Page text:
Sunday, January 16, 2011

What activates a supermassive black hole?

There's good evidence that massive black holes exist at the centers of most large galaxies having a central bulge, and even within galaxies that lack a central bulge, are small, or have an irregular form. Such black holes can range in size up to more than 10 billion solar masses (M). Little is known about what the average or typical mass of a central black hole is, although most are probably a lot smaller, such as that of Sagittarius A* in our galaxy, which is only ~4.2×106 M.

Four million solar masses is still pretty hefty, so such objects are usually called supermassive black holes (SMBHs), as opposed to black holes that form as supernova remnants and are only at most a few M. It's not known exactly how SMBHs form and evolve. One clue is that most seem to reside in non-dwarf galaxies with a regular shape and a noticeable central bulge. This suggests that SMBHs form and evolve in tandem with the bulge. However, there are exceptions, such as one discussed here: Supermassive black hole in a dwarf galaxy. Another survey of small (under 1010 M) inactive galaxies in the Virgo cluster found that at least 24% had an X-ray-emitting SMBH.

Since a black hole emits little or no radiation directly, even SMBHs are difficult to detect at distances of millions of light years, unless they are surrounded by a substantial amount of gas and dust that is heated enough in the process of falling into the SMBH that it can strongly emit radiation on its own or produce other detectable effects, like jets. Objects that fall in this category are active galactic nuclei (AGN). In most cases only SMBHs that are active as AGNs are readily detectable, so these are the only specimens we know much at all about.

I've discussed AGN a lot, most recently here, here, here, here, here.

In order to study how SMBHs form and evolve we pretty much have to rely on studies of AGNs, which can provide many clues about this issue. Unfortunately, we don't know much about what causes a relatively quiescent SMBH to become active and turn into an AGN. It's this latter question that's addressed, indirectly, by the research to be discussed here.

But first let's back up to SMBHs in general. There are several interrelated questions concerning their origin and evolution. What accounts for their formation and periods of rapid growth? Do they form before, after, or in parallel with the formation of the galaxies in which they reside? What stimulates their intense outbursts of energy as AGNs or quasars?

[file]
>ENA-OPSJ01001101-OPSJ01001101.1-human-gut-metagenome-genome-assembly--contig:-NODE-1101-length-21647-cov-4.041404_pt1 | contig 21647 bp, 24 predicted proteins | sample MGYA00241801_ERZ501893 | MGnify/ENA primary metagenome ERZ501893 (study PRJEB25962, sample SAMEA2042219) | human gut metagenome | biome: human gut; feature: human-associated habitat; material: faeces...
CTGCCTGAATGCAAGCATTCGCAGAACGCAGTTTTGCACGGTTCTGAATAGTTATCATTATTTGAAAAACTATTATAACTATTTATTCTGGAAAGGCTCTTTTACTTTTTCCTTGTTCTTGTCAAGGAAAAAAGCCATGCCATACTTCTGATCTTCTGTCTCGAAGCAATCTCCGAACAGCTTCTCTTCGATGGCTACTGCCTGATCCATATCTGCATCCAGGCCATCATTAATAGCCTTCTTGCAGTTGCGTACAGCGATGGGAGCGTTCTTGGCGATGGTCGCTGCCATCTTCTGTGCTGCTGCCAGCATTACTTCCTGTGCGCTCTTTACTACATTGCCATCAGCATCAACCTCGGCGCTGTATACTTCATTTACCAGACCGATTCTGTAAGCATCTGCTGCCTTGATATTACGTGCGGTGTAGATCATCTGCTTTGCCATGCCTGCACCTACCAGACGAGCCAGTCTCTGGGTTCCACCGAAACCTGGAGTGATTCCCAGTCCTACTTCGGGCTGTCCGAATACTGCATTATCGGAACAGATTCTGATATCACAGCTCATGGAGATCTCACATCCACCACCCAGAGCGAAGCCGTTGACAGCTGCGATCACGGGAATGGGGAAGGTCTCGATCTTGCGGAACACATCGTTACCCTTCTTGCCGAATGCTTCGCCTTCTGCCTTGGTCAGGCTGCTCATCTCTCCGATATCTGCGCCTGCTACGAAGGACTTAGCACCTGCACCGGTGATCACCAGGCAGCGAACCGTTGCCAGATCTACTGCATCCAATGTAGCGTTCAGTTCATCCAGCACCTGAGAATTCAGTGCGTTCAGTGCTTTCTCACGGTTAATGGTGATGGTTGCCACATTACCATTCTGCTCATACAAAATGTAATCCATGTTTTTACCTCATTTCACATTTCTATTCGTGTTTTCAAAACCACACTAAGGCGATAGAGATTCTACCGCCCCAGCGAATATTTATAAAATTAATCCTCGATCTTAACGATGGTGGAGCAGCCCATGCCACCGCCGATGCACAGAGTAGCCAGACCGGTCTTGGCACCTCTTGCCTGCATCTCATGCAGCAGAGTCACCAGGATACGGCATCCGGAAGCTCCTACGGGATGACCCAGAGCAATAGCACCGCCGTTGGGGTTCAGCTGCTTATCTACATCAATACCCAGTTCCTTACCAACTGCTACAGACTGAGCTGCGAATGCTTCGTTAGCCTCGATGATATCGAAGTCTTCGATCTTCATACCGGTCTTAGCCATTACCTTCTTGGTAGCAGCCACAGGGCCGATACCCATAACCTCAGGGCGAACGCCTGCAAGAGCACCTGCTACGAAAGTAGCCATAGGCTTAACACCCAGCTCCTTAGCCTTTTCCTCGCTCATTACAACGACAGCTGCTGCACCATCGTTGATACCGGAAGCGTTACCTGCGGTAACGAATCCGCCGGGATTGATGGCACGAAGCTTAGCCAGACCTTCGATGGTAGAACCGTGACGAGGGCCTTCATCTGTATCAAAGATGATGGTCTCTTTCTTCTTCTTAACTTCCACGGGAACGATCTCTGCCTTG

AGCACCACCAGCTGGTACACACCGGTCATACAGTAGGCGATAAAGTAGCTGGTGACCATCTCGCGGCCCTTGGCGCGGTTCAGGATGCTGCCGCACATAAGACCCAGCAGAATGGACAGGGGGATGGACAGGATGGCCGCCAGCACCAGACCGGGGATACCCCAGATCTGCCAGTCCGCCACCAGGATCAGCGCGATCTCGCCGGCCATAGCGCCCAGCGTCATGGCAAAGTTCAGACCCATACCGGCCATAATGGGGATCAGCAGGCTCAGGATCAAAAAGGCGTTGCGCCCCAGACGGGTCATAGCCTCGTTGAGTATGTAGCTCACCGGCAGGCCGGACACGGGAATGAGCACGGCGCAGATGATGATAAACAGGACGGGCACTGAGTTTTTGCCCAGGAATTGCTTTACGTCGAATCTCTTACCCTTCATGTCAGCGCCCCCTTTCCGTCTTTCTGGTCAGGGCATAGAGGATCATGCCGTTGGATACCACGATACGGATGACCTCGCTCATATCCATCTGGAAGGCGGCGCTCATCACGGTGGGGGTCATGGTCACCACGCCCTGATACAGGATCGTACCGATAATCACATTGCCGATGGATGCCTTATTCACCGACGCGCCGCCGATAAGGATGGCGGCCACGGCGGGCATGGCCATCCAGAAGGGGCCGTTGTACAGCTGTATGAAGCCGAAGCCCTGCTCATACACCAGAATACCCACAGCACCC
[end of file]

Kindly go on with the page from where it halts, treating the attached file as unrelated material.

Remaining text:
The most basic question is: What are the typical ways that SMBHs grow? Possible answers include merger between smaller SMBHs, slow but steady accretion of matter from the surrounding galaxy, or bursts of rapid accretion when substantial amounts of gas and dust are swept up by the SMBH.

Each of these questions, among others, stimulates intense debates among astrophysicists who study such things. These questions are interesting and important not just for their own sake. Since there is a lot of evidence that the evolution of a galaxy and of its central SMBH occur in tandem, understanding the evolution of the SMBH helps us understand that of the whole galaxy.

The research we're concerned with here was designed to study the question by surveying a large number of galaxies that can be examined in some detail because they are not too distant. In this case, that means having a redshift z≤1. That corresponds to a distance (measured in light travel time) of about 7.7 billion light years – a little more than half the size of the visible universe. Since the research needs to examine the visible form of the object, anything farther away is too distant for even the Hubble telescope to resolve in sufficient detail. Also, at z=1 all light from the visible part of the spectrum is shifted to infrared, which Hubble's optics aren't optimized for.

An AGN produces quite energetic radiation across most of the electromagnetic spectrum. So, at least in most cases, it is a sign of the rapid burst model of growth mentioned above. This is typically just a relatively short phase in the life of the galaxy-black hole combination – on the order of a hundred million years or so. That's based on the observation that only about 1% (very roughly) of large galaxies are in this phase, over the 13.7-billion year age of the visible universe. Whether this represents the only mode of growth, or even the bulk of it, is the big unknown. And of course, if there are SMBHs that grow by modes other than rapid accretion, we won't even detect them as AGN.

The standard model of AGNs, which is pretty well accepted by the astrophysical community, is that rapid accretion of interstellar gas and dust around a SMBH is what powers the AGN's "engine". Presumably, then, the AGN goes quiet when most of the available gas and dust has been consumed. But that leaves the question of what initiates the process in the first place. Since there are still many AGNs that are active in the universe out to z=1, so that the galaxies involved have been growing for at least 5 billion years since the early days of the universe, AGNs could not have been active for their entire lives. Therefore, something happened at some point to trigger the activity we observe now.